OBQuiet on February 2, 2011 at 12:25 PM

Arent there plenty of ambulance chasing lawyers who work pro bono for the Nancy Grace circuit?

How is it a lawyer will do such legal work for free, while waiting for the monetary windfall and representing the lowest forms of scum; but not one liberal hack of a lawyer will step in to defend a man who practices what their very ethos preaches… “pro choice”

I imagine this is a “rubber hits the road” moment of realty – and that very choice those are pro on will be tarnished.

Odie1941 on February 2, 2011 at 1:06 PM

Part of the problem with this is that many of the guys giving testimony — field inspectors, for instance — were probably not the guys setting policy.
cthulhu on February 2, 2011 at 11:48 AM

That’s not part of the problem; it’s part of the solution. If they didn’t do anything wrong, then they have nothing to worry about, and no reason to plead the Fifth.

“Just following orders” is not a defense. If the drones want off, all they have to do is point their fingers up the chain. The only problem will be slowing them down enough for the transcribers to record everything.

But if everybody gets his own lawyer — and they’re all paid for by the people sitting on top of that pyramid — then this case stops dead in its tracks.

logis on February 2, 2011 at 1:23 PM

This situation was a slaughterhouse, not unlike Auschwitz. Hold the trials in Nuremburg, let the U.N. foot the bill.

Robert17 on February 2, 2011 at 1:33 PM

The media blackout on this is still outrageous.

Too bad they don’t have a law like Alaska’s where the official has to pay for his defense and then gets reimbursed later. If at all. That’s how they drove Palin from office if you recall. She couldn’t afford the legal bills.

Iblis on February 2, 2011 at 3:22 PM

Part of the problem with this is that many of the guys giving testimony — field inspectors, for instance — were probably not the guys setting policy. Loathsome though it may be, culpability needs to be fixed at precisely the right place, and not just sprayed about randomly because there is so much of it.

And that means that there could be 20 people giving testimony, while only one is legally guilty of something. Paying the legal fees of the other 19, though it makes for headlines, is scarcely cause for comment. And, since we don’t know which of the 20 is likely to be the one, the old “innocent until proven guilty” should apply.

Heinous though this may be, our sense of outrage shouldn’t lead to calls for personal ruination of everyone involved.

cthulhu on February 2, 2011 at 11:48 AM

I’m not slamming you or your logic here, please don’t misunderstand. What you say is reasonable and makes perfect sense.

What I’m slamming is that people would stay in jobs like that. If you (in the generic sense) saw something that was wrong (morally and/or legally) and did nothing, what type of person does that make you. Either these people should have been whistleblowers if the “higher ups” did nothing or should have removed themselves from the situation in order to keep their souls.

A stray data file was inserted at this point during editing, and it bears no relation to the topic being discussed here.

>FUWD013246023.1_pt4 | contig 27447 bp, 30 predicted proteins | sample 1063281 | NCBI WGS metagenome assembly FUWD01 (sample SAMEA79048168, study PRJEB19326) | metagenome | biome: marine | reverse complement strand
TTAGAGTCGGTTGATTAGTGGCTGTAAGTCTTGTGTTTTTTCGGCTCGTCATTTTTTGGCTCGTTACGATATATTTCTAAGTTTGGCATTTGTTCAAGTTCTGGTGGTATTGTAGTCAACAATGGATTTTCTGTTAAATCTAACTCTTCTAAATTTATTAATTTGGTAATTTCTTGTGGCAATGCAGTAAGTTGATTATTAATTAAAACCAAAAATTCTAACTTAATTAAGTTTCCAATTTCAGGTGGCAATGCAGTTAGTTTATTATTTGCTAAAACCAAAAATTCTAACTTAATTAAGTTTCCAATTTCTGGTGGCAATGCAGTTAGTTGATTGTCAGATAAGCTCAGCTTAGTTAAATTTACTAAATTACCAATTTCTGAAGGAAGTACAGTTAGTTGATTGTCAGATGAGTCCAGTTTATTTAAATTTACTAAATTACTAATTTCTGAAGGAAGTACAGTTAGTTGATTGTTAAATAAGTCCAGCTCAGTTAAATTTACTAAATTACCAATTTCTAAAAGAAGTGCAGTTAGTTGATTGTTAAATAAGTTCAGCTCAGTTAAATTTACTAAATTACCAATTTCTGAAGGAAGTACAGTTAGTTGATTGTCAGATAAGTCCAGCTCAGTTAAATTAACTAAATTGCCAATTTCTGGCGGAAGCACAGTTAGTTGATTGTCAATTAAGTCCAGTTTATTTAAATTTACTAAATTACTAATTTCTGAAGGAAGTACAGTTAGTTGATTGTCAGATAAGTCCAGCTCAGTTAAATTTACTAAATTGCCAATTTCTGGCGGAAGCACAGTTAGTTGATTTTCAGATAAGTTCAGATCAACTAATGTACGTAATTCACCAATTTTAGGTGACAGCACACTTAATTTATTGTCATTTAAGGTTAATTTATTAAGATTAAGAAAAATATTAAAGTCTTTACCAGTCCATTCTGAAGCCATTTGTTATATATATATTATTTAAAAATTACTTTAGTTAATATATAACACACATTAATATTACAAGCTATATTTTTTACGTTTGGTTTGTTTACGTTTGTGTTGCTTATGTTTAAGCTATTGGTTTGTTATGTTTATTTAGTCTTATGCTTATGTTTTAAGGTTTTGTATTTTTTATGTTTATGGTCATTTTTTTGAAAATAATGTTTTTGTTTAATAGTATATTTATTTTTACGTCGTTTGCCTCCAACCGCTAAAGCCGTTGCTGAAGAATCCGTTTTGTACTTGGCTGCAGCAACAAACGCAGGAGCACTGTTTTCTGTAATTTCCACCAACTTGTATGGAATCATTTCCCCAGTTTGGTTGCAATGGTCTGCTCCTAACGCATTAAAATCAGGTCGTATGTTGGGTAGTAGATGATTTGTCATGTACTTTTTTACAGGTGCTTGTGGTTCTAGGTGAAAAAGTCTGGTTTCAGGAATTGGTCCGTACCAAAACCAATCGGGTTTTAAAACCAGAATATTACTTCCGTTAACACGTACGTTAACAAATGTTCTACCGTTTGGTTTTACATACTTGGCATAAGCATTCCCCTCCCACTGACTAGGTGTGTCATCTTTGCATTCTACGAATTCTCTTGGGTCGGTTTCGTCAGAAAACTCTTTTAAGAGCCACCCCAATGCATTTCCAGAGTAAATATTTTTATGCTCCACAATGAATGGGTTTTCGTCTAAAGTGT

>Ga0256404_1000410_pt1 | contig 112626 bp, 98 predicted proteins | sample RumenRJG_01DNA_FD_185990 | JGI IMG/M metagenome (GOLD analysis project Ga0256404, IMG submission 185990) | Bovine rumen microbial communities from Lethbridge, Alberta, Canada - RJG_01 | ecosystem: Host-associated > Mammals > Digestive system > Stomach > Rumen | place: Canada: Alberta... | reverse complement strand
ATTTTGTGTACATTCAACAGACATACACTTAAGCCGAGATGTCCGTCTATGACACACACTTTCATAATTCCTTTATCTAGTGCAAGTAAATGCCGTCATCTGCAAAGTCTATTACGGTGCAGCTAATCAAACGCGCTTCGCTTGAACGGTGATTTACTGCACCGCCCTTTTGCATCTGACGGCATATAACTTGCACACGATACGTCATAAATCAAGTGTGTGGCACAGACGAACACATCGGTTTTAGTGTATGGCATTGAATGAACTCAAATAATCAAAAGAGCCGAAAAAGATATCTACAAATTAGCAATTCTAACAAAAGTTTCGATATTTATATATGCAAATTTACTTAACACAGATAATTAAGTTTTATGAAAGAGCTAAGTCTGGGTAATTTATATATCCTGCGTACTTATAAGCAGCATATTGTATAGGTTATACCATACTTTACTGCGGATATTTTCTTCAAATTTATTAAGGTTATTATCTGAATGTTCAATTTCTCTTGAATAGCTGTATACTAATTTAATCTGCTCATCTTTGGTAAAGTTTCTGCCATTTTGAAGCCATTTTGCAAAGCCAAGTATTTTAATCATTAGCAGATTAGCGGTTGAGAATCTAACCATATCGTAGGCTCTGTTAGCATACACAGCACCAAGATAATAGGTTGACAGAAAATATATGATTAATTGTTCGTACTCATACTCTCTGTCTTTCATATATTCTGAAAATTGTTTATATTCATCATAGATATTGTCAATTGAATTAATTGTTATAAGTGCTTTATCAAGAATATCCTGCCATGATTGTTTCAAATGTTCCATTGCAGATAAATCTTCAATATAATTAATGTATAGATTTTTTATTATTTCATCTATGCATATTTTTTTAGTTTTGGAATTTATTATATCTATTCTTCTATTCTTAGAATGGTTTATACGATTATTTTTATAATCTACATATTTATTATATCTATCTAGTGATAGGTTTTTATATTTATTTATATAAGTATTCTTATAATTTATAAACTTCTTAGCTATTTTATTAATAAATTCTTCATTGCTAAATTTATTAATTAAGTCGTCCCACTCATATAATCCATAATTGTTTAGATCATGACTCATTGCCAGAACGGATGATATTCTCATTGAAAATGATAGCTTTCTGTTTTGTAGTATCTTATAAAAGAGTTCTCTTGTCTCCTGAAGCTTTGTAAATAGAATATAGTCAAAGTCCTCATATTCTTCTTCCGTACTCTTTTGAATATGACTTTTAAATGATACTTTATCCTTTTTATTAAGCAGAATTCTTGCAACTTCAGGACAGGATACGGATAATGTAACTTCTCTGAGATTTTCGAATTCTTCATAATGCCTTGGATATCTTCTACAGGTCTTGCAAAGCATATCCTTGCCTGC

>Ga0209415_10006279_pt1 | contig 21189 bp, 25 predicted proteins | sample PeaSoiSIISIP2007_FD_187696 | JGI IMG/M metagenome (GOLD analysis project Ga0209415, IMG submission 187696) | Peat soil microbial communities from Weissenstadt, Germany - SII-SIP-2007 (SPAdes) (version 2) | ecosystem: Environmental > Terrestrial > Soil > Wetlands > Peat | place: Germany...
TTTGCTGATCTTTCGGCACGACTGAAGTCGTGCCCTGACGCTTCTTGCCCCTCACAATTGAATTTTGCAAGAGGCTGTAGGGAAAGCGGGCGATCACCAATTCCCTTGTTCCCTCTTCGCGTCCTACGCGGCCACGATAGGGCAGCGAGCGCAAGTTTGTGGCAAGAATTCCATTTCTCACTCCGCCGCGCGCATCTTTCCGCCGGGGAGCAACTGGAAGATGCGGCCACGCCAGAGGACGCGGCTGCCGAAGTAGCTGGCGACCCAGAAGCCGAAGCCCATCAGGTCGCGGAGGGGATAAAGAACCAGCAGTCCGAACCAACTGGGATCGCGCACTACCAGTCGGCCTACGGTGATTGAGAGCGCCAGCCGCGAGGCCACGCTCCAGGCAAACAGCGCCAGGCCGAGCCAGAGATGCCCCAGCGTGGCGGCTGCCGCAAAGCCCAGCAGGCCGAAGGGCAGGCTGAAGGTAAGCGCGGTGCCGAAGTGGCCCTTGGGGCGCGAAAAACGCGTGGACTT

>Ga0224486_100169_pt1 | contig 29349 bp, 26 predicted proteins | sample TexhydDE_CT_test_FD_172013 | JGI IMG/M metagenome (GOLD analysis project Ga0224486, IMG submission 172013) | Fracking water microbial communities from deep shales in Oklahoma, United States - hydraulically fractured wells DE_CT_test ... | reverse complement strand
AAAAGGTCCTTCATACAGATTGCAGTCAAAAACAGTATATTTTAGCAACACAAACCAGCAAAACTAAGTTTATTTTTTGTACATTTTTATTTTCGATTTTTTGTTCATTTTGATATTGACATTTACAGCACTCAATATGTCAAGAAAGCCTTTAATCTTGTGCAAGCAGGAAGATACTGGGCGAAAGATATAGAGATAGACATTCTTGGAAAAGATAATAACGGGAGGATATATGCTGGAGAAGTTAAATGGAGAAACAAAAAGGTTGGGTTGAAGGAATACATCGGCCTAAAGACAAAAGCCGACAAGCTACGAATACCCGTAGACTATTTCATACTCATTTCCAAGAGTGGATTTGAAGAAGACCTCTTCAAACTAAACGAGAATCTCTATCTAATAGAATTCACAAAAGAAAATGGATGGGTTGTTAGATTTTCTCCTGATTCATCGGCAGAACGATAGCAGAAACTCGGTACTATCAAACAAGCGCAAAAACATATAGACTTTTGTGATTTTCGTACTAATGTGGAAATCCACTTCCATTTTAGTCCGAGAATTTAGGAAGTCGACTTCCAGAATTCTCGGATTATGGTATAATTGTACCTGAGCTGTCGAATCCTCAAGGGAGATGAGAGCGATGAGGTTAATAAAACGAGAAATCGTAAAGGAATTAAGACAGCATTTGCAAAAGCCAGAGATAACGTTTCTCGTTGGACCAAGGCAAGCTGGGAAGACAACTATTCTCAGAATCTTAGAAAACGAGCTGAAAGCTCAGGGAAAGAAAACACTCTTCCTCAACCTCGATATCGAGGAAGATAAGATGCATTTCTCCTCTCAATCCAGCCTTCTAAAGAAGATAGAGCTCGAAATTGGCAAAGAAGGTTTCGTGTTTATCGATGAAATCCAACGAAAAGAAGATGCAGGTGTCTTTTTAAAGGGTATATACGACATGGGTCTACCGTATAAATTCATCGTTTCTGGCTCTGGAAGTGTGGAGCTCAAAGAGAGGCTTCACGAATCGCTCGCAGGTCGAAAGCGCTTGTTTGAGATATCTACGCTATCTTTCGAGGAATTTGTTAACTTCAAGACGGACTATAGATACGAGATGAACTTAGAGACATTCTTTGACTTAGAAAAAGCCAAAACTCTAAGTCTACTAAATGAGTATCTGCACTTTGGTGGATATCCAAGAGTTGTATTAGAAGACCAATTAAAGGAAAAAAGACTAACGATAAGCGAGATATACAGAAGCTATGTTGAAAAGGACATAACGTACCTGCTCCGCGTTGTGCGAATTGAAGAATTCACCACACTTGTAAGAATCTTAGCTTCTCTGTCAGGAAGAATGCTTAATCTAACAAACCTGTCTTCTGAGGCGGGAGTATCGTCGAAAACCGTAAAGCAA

These people took a wage to participate in a cycle of killing people. Just simple money. They weren’t threatened with their lives or the lives of their families, like might have happened in Nazi Germany (as people are wont to compare). Just money. Money that could have been earned elsewhere.

So I have no sympathy for anyone that participated in this. They made a conscious decision.

Again, not a slam at what you are saying, cthulhu. Just a comment about the “people” involved and whether they really deserve any support.

kim roy on February 2, 2011 at 3:59 PM

What I’m slamming is that people would stay in jobs like that. If you (in the generic sense) saw something that was wrong (morally and/or legally) and did nothing, what type of person does that make you.
kim roy on February 2, 2011 at 3:59 PM

What makes you think these inspectors SAW anything? As I understand it, abortion “clinics” are less regulated than tatoo parlors.

Whatever they did (or were told not to do) is going to have a paper trail a mile long. The people at the very top wouldn’t have the slightest idea how to delete every possible reference. So they are doing whatever it takes to coerce their drones into shredding all the copies.

And “generously” offering to supply lawyers is a big part of that effort. Right now, all of those Philadelphia Mouthpieces are being paid to tell their clients’ employees to keep their mouths shut – and that any records that disagree with the official story are going to be used to crucify them.

“…So it’ll be better for your case if those records don’t exist.”

“You mean I should destroy them?”

“Hey, those are your words; not mine. I’m only here to tell you what is best for your interests.”

logis on February 2, 2011 at 4:44 PM